Purple Martins, the largest birds in the North American swallow family, have been at the Glen Mills Schools (GMS) for over a quarter century. According to the colony manager, the bluish-black birds are a “treasure” for the school and the state.
“We have been designated by the state House of Representatives as being the Purple Martin Capital of Pennsylvania,” said Don McNeal, explaining the colony was established in 1985 and continues to thrive.
In early July, GMS students had an opportunity to assist in the annual banding of young purple martins. The hands-on process involved attaching a numbered band on the lower part of each bird’s leg to allow researchers to track the bird’s migration patterns. It migrates to North America from as far away as Brazil.
Students had the chance to get up close with nature and learn about the birds that call GMS home. “I really enjoyed it,” Hayes Hall student Steven Jolly said. “That was a totally new experience and it was neat to be involved in it.”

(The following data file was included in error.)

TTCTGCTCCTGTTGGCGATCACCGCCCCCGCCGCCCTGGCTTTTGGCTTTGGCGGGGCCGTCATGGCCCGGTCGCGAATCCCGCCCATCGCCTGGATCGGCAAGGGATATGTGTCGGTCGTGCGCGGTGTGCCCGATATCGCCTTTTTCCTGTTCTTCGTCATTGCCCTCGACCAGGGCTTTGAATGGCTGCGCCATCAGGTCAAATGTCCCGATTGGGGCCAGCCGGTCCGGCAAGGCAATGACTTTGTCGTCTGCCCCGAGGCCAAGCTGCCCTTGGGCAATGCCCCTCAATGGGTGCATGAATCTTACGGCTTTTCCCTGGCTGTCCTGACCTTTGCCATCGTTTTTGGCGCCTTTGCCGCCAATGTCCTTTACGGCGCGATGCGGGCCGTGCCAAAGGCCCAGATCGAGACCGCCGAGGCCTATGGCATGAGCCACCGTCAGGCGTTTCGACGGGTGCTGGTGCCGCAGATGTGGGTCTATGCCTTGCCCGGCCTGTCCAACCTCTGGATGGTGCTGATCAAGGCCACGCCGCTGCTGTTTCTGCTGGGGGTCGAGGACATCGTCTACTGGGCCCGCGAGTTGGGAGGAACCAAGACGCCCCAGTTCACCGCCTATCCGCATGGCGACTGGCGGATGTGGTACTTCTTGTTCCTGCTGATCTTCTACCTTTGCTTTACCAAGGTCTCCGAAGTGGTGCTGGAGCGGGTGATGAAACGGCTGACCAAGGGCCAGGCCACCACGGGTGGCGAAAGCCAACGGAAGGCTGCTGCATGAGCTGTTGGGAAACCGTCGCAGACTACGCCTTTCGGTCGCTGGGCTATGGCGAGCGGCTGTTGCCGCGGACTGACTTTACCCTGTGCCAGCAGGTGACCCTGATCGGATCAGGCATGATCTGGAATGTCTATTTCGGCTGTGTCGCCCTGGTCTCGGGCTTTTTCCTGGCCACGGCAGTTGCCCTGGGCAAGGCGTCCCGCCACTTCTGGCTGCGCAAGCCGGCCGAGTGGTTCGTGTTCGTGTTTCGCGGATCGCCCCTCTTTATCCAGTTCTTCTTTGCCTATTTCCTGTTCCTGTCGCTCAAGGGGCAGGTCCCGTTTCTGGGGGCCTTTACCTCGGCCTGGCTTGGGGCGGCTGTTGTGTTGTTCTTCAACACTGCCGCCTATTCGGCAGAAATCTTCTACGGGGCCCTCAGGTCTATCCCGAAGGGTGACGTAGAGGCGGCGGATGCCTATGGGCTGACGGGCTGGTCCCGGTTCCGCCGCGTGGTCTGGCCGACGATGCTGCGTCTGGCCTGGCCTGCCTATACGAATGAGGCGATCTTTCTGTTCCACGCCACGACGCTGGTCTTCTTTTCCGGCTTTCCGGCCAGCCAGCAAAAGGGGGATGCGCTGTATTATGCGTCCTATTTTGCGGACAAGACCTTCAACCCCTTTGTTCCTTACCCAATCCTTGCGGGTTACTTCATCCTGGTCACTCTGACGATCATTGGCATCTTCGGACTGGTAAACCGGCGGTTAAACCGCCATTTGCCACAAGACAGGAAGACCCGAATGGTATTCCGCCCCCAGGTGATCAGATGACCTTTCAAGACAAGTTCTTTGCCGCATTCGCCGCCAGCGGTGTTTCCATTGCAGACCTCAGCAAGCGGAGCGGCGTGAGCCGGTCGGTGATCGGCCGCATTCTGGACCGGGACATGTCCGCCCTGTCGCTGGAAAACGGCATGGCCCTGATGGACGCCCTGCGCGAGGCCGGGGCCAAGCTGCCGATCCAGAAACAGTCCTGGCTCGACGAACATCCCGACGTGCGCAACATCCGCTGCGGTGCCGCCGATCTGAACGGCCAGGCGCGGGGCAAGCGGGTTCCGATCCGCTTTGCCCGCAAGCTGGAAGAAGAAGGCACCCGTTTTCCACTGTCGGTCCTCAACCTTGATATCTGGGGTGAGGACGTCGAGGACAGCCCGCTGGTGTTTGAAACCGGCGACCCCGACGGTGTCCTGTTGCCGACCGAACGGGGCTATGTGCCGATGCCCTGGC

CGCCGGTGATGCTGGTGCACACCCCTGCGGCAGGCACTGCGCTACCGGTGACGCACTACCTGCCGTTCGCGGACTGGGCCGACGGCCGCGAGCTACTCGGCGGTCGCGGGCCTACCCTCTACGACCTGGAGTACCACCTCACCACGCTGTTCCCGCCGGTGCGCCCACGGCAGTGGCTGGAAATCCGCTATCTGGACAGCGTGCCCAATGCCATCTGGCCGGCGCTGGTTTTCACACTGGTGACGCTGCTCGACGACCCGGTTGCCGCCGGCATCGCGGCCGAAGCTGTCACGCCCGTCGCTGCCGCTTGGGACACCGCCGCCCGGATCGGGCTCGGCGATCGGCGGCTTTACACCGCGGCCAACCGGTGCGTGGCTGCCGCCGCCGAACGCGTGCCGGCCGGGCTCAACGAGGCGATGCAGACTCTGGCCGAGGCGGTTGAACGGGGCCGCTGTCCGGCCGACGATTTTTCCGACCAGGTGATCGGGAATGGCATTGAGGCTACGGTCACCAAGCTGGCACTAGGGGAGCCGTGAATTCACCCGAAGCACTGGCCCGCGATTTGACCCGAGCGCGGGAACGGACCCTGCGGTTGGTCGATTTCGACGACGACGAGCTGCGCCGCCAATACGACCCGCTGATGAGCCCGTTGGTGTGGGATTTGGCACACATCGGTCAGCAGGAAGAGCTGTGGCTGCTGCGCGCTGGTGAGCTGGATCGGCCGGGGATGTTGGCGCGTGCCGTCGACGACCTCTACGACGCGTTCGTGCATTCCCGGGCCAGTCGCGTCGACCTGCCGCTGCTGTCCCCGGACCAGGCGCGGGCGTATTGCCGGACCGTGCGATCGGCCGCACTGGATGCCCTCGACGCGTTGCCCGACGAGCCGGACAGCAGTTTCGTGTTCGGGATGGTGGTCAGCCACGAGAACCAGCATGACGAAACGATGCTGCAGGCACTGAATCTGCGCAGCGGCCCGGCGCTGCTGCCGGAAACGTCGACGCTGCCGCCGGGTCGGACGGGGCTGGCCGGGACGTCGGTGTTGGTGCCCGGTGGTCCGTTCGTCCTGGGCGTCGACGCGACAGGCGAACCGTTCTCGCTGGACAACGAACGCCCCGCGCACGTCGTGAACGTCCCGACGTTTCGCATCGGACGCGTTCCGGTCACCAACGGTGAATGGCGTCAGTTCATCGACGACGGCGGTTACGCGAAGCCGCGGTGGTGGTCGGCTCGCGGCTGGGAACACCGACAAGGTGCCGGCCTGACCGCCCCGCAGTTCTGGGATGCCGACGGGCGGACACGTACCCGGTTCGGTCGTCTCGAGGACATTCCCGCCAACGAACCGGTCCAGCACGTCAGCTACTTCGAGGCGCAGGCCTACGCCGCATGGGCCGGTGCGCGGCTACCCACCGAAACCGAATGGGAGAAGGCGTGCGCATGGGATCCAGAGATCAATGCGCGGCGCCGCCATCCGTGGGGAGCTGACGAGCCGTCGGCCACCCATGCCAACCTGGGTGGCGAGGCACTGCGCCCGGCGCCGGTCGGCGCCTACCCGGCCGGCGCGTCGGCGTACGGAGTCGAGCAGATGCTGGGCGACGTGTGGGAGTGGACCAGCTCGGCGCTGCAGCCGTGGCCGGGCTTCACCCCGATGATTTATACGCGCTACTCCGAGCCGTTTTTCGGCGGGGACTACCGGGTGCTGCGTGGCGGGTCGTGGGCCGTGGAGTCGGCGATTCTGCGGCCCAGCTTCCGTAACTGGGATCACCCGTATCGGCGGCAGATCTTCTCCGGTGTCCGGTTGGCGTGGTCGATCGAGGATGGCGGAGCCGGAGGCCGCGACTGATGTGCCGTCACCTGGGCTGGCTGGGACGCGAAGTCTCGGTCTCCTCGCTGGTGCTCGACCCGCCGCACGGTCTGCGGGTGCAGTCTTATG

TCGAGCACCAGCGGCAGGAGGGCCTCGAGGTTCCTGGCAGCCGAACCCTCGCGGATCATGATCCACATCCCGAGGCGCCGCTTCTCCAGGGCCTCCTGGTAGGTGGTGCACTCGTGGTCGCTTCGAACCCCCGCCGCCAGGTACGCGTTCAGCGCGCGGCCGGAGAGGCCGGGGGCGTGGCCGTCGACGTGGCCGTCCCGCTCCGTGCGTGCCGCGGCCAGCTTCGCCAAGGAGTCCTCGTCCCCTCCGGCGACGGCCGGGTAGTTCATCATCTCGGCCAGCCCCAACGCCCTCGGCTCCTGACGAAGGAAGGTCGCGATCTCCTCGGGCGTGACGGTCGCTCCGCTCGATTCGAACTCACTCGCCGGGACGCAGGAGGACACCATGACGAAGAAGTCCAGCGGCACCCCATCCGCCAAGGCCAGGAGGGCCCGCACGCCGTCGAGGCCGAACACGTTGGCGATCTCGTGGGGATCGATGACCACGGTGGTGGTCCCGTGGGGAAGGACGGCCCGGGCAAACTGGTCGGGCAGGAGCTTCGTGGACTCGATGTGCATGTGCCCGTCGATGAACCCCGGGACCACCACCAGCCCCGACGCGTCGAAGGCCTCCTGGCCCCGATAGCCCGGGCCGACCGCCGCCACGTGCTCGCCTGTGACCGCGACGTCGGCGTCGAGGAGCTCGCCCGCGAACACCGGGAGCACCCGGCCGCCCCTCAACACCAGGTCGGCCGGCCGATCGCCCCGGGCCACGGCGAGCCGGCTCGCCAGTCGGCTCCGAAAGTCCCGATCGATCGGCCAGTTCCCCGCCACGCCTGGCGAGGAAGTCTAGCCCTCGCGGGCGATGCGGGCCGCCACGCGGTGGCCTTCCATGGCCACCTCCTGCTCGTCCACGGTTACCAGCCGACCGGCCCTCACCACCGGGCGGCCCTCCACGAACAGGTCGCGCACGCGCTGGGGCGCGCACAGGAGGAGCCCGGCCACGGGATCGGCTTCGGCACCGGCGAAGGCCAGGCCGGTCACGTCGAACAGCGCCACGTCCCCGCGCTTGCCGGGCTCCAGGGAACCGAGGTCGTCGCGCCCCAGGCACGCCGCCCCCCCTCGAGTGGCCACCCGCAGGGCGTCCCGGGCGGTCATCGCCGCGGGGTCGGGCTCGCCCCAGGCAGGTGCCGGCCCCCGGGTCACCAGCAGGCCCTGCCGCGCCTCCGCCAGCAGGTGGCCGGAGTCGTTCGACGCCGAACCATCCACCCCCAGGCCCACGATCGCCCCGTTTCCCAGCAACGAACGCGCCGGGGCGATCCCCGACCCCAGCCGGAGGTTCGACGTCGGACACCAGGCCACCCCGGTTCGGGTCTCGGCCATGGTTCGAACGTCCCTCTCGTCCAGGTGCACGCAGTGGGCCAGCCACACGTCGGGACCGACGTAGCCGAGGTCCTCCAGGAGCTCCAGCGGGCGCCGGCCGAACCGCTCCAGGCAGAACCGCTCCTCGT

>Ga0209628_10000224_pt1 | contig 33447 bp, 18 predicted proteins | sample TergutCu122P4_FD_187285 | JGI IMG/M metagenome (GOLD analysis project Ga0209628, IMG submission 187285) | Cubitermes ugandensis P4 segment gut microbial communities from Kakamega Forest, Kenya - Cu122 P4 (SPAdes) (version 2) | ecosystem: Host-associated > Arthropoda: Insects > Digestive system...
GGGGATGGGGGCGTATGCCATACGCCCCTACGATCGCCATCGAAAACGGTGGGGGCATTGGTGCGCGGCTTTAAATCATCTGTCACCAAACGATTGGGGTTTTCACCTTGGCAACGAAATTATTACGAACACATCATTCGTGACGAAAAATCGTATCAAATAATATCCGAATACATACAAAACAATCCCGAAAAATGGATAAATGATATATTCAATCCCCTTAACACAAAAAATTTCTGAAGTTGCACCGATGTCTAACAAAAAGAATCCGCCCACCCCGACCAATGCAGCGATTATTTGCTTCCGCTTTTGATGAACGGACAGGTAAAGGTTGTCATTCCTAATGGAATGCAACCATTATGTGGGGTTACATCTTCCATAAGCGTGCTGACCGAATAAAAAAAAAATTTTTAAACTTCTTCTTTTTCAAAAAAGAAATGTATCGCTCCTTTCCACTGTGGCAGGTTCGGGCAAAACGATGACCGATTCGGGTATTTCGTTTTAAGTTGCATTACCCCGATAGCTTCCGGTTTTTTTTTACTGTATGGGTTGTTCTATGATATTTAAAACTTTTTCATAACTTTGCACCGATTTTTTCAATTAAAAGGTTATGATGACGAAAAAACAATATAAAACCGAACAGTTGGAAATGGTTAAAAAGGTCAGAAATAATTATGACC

The acrobatic, quick diving birds help keep the campus insect population under control, as they eat just about any insect, from mosquitoes to wasps. This eliminates the need to spray chemicals. Purple Martins essentially act as natural pest control, feasting on a steady diet of insects.
Purple Martins, who inhabit the Midwest as well as the Florida-to-Maine corridor, fly in groups and often return to the place where they hatched. The first time a young Purple Martin, or “fledge,” tries to fly, they are supported by many of the adults in the colony.
“That’s something at Glen Mills we can appreciate, because it shows support for somebody, or, in this case a bird, trying to do something for the first time,” McNeal added.
Licensed bird bander Doris McGovern appreciates the local colony. “I love it,” McGovern said. “I’ve been banding here since 1997 and it’s my favorite place to be.”
According to McGovern, the Purple Martin population in Pennsylvania is decreasing by about five percent per year. This can be attributed to many things, such as agricultural practices and fewer insects, and makes the Glen Mills colony valuable because its birds foster new colonies. Bob Lange, from Malvern, said some birds from the local colony helped establish the new colony he started on his own property.
The Glen Mills Schools (GMS) is an open residential facility for court-adjudicated youth between ages 12 and 18. Founded in 1826, GMS is the oldest continuous operating school of its kind in the United States.